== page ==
The Mongols in Persia

The Mongols in Persia - Ibn al-Athir On The Tatars...

Info iconThis preview shows pages 1–2. Sign up to view the full content.

View Full Document Right Arrow Icon
Ibn al-Athir: On The Tatars, 1220-1221CE For some years I continued averse from mentioning this event, deeming it so horrible that I shrank from recording it and ever withdrawing one foot as I advanced the other. To whom, indeed, can it be easy to write the announcement of the death-blow of Islam and the Muslims, or who is he on whom the remembrance thereof can weigh lightly? O would that my mother had not born me or that I had died and become a forgotten thing ere this befell! Yet, withal a number of my friends urged me to set it down in writing, and I hesitated long, but at last came to the conclusion that to omit this matter could serve no useful purpose. I say, therefore, that this thing involves the description of the greatest catastrophe and the most dire calamity (of the like of which days and nights are innocent) which befell all men generally, and the Muslims in particular; so that, should one say that the world, since God Almighty created Adam until now, has not been afflicted with the like thereof, he would but speak the truth. For indeed history does not contain anything which approaches or comes near unto it. For of the most grievous calamities recorded was what Nebuchadnezzar inflicted on the children of Israel by his slaughter of them and his destruction of Jerusalem; and what was Jerusalem in comparison to the countries which these accursed miscreants destroyed, each city of which was double the size of Jerusalem? Or what were the children of Israel compared to those whom these slew? For verily those whom they massacred in a single city exceeded all the children of Israel. Nay, it is unlikely that mankind will see the like of this calamity, until the world comes to an end and perishes, except the final outbreak of Gog and Magog. For even Antichrist will spare such as follow him, though he destroy those who oppose him, but these Tatars spared none, slaying women and men and children, ripping open pregnant women and killing unborn babes. Verily to God do we belong, and unto Him do we return, and there is no strength and no power save in God, the High, the Almighty, in face of this catastrophe, whereof the sparks flew far and wide, and the hurt was universal; and which passed over the lands like clouds driven by the wind. For these were a people who emerged from the confines of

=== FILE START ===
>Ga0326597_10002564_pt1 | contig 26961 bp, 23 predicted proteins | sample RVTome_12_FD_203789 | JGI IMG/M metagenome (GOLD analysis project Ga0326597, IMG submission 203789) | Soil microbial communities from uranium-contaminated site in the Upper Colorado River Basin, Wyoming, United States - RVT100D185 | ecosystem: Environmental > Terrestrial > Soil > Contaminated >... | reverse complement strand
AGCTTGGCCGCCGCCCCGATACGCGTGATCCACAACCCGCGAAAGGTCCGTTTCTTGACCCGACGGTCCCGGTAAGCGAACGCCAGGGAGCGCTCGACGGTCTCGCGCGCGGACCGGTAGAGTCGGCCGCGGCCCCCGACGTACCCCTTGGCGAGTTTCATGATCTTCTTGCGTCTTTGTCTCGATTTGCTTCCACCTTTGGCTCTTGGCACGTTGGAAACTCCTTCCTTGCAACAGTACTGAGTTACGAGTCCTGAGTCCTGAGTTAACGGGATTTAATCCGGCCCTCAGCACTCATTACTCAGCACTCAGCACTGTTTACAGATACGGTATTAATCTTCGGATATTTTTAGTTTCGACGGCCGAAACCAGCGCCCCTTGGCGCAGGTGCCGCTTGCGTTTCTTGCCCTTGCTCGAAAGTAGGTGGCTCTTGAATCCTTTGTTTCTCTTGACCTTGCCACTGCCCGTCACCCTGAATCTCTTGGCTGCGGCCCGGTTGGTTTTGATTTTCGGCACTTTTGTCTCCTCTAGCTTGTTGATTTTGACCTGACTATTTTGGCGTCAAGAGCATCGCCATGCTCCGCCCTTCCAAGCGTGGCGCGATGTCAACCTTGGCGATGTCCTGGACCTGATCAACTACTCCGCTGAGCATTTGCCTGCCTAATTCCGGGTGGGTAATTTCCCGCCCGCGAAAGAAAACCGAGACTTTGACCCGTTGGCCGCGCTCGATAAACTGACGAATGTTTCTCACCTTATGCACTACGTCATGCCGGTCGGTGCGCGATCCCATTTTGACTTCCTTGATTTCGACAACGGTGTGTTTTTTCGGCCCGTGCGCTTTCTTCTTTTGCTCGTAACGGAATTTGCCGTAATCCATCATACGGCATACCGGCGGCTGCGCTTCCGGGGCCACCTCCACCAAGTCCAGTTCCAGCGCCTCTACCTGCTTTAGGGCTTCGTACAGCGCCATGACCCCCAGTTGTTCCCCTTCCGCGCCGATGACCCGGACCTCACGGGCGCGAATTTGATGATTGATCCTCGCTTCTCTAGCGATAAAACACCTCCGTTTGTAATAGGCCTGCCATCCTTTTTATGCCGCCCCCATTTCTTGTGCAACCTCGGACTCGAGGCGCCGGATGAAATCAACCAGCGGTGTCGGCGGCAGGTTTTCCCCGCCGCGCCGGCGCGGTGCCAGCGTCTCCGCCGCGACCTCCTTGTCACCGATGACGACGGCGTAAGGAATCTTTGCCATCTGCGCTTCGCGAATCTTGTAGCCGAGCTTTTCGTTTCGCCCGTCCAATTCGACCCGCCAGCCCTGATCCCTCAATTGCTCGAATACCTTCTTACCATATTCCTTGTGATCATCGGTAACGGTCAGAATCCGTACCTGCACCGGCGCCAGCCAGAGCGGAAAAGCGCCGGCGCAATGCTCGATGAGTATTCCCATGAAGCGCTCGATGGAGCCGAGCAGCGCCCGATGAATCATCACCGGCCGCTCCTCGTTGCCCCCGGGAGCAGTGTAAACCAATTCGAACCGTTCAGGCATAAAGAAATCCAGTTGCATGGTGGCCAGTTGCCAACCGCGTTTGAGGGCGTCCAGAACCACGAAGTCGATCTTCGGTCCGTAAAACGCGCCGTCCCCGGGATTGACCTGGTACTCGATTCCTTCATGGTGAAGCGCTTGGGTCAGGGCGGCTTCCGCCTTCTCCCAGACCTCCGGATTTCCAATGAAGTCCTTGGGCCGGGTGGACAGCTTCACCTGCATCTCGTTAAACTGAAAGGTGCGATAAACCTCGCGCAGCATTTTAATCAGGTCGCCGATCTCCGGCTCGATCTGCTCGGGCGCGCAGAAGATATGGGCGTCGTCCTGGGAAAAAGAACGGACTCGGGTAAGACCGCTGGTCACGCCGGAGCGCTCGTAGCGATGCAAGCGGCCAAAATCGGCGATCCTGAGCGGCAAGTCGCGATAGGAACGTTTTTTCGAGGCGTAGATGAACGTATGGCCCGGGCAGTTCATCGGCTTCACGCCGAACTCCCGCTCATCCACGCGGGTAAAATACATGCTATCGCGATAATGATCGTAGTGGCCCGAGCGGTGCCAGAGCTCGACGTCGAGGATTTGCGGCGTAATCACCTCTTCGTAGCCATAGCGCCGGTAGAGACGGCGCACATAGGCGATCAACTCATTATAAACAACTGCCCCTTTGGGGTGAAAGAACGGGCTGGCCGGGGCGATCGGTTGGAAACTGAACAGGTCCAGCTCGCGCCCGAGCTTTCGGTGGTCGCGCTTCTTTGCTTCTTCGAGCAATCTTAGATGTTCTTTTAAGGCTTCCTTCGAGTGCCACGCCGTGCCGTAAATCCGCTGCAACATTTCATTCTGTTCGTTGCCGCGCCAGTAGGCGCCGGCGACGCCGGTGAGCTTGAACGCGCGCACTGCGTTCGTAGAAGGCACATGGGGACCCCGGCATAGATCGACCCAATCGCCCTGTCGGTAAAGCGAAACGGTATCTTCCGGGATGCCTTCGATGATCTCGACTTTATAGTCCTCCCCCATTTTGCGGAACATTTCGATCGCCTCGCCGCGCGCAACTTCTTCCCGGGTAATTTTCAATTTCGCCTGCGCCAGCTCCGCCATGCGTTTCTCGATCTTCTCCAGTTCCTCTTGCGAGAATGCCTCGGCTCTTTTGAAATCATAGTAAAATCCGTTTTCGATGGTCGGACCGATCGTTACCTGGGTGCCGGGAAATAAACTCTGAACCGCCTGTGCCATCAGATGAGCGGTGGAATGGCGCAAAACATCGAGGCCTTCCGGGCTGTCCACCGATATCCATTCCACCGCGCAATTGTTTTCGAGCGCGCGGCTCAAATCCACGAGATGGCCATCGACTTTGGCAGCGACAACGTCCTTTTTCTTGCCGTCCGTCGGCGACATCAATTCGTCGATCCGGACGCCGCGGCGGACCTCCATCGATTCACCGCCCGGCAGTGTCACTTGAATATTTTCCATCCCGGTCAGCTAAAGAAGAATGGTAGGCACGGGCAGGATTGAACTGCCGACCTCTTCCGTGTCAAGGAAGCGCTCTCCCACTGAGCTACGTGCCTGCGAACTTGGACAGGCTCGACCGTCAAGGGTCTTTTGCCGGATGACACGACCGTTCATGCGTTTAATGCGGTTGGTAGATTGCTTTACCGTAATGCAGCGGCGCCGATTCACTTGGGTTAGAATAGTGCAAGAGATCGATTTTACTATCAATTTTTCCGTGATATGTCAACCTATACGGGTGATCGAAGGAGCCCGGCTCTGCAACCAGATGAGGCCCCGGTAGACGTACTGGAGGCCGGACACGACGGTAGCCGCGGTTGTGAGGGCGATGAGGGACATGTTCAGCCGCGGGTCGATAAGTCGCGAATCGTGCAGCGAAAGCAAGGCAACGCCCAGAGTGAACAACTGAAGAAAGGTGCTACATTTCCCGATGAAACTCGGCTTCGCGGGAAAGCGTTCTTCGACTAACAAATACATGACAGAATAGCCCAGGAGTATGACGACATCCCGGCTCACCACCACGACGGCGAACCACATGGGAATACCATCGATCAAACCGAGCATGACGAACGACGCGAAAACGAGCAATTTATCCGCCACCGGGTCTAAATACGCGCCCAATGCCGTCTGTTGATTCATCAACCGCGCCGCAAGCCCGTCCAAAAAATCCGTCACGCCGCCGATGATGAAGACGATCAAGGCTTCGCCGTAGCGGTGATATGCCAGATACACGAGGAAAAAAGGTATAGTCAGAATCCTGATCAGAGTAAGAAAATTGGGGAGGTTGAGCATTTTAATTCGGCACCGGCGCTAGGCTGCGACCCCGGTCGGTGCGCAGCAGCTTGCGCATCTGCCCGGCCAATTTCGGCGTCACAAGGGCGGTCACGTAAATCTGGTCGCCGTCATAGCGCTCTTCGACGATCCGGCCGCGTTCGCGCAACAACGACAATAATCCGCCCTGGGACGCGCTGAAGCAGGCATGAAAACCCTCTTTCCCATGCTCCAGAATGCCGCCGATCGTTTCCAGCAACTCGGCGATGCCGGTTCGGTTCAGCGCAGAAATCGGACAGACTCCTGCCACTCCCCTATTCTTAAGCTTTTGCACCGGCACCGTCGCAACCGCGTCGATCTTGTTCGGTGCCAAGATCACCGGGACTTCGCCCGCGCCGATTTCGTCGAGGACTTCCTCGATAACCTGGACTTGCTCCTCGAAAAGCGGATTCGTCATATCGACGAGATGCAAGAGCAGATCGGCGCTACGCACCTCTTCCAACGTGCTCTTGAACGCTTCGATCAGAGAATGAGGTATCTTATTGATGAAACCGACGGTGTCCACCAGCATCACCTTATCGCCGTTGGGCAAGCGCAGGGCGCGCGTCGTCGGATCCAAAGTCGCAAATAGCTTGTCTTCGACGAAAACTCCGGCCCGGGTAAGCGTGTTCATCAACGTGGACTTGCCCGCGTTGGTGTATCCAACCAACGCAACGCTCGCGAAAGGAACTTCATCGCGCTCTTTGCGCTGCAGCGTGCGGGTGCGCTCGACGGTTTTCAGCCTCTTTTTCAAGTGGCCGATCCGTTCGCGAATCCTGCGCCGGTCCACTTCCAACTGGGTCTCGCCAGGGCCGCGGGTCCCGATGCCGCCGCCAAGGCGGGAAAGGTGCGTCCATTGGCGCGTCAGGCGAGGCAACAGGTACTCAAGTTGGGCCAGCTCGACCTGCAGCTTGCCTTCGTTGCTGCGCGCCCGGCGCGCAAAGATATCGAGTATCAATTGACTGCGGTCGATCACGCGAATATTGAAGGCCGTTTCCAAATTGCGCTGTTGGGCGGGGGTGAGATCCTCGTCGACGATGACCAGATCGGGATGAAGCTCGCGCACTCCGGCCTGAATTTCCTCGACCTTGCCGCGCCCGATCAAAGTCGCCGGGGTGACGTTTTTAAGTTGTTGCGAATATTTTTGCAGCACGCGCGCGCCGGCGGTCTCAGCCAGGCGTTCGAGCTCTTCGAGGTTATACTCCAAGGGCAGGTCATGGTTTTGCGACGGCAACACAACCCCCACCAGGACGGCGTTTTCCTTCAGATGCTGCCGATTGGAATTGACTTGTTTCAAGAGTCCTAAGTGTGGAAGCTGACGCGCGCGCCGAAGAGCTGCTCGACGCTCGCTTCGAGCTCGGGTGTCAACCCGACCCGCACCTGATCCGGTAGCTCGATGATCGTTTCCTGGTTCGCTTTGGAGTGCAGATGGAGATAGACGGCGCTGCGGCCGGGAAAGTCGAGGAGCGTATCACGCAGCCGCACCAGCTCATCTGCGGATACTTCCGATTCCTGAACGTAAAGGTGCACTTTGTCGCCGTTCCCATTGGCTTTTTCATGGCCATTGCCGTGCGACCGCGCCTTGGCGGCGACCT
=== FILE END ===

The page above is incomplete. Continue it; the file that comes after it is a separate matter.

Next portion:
Background image of page 1

Info iconThis preview has intentionally blurred sections. Sign up to view the full version.

View Full DocumentRight Arrow Icon
Image of page 2
This is the end of the preview. Sign up to access the rest of the document.

This note was uploaded on 02/22/2012 for the course HIST 104 taught by Professor Mr.brown during the Spring '12 term at South Carolina.

Page1 / 3

The Mongols in Persia - Ibn al-Athir On The Tatars...

This preview shows document pages 1 - 2. Sign up to view the full document.

View Full Document Right Arrow Icon
Ask a homework question - tutors are online